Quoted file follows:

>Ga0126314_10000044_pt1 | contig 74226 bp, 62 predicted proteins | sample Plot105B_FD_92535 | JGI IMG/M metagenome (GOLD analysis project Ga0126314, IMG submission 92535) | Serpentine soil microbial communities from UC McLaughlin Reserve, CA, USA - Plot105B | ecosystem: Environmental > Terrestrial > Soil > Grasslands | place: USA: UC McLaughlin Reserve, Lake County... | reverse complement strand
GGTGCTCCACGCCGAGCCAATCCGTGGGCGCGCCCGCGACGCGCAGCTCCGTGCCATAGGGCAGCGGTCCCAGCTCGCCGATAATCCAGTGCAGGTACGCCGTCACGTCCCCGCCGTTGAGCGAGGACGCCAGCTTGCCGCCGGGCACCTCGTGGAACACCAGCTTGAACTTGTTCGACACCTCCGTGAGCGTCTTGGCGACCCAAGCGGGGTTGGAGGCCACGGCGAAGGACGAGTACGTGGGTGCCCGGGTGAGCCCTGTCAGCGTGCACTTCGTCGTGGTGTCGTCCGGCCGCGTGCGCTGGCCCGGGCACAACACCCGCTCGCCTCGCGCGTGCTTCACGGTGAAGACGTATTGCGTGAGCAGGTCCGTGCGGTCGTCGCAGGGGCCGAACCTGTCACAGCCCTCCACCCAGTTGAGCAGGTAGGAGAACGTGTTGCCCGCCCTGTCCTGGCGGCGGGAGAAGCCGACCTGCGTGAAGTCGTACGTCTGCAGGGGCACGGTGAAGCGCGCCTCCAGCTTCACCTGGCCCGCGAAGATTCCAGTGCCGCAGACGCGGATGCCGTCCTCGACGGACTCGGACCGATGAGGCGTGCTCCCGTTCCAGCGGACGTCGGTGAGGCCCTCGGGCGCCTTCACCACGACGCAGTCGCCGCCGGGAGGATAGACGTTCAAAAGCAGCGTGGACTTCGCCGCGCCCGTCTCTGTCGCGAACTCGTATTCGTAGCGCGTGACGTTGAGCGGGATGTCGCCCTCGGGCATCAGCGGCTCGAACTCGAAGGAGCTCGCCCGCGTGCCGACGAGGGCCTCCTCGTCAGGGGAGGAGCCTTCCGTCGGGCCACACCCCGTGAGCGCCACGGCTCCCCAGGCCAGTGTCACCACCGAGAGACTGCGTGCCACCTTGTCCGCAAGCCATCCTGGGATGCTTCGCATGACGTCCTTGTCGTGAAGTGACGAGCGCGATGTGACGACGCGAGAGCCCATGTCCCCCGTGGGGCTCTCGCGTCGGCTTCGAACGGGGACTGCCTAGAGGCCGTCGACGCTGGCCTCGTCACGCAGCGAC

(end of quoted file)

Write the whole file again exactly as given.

>Ga0126314_10000044_pt1 | contig 74226 bp, 62 predicted proteins | sample Plot105B_FD_92535 | JGI IMG/M metagenome (GOLD analysis project Ga0126314, IMG submission 92535) | Serpentine soil microbial communities from UC McLaughlin Reserve, CA, USA - Plot105B | ecosystem: Environmental > Terrestrial > Soil > Grasslands | place: USA: UC McLaughlin Reserve, Lake County... | reverse complement strand
GGTGCTCCACGCCGAGCCAATCCGTGGGCGCGCCCGCGACGCGCAGCTCCGTGCCATAGGGCAGCGGTCCCAGCTCGCCGATAATCCAGTGCAGGTACGCCGTCACGTCCCCGCCGTTGAGCGAGGACGCCAGCTTGCCGCCGGGCACCTCGTGGAACACCAGCTTGAACTTGTTCGACACCTCCGTGAGCGTCTTGGCGACCCAAGCGGGGTTGGAGGCCACGGCGAAGGACGAGTACGTGGGTGCCCGGGTGAGCCCTGTCAGCGTGCACTTCGTCGTGGTGTCGTCCGGCCGCGTGCGCTGGCCCGGGCACAACACCCGCTCGCCTCGCGCGTGCTTCACGGTGAAGACGTATTGCGTGAGCAGGTCCGTGCGGTCGTCGCAGGGGCCGAACCTGTCACAGCCCTCCACCCAGTTGAGCAGGTAGGAGAACGTGTTGCCCGCCCTGTCCTGGCGGCGGGAGAAGCCGACCTGCGTGAAGTCGTACGTCTGCAGGGGCACGGTGAAGCGCGCCTCCAGCTTCACCTGGCCCGCGAAGATTCCAGTGCCGCAGACGCGGATGCCGTCCTCGACGGACTCGGACCGATGAGGCGTGCTCCCGTTCCAGCGGACGTCGGTGAGGCCCTCGGGCGCCTTCACCACGACGCAGTCGCCGCCGGGAGGATAGACGTTCAAAAGCAGCGTGGACTTCGCCGCGCCCGTCTCTGTCGCGAACTCGTATTCGTAGCGCGTGACGTTGAGCGGGATGTCGCCCTCGGGCATCAGCGGCTCGAACTCGAAGGAGCTCGCCCGCGTGCCGACGAGGGCCTCCTCGTCAGGGGAGGAGCCTTCCGTCGGGCCACACCCCGTGAGCGCCACGGCTCCCCAGGCCAGTGTCACCACCGAGAGACTGCGTGCCACCTTGTCCGCAAGCCATCCTGGGATGCTTCGCATGACGTCCTTGTCGTGAAGTGACGAGCGCGATGTGACGACGCGAGAGCCCATGTCCCCCGTGGGGCTCTCGCGTCGGCTTCGAACGGGGACTGCCTAGAGGCCGTCGACGCTGGCCTCGTCACGCAGCGAC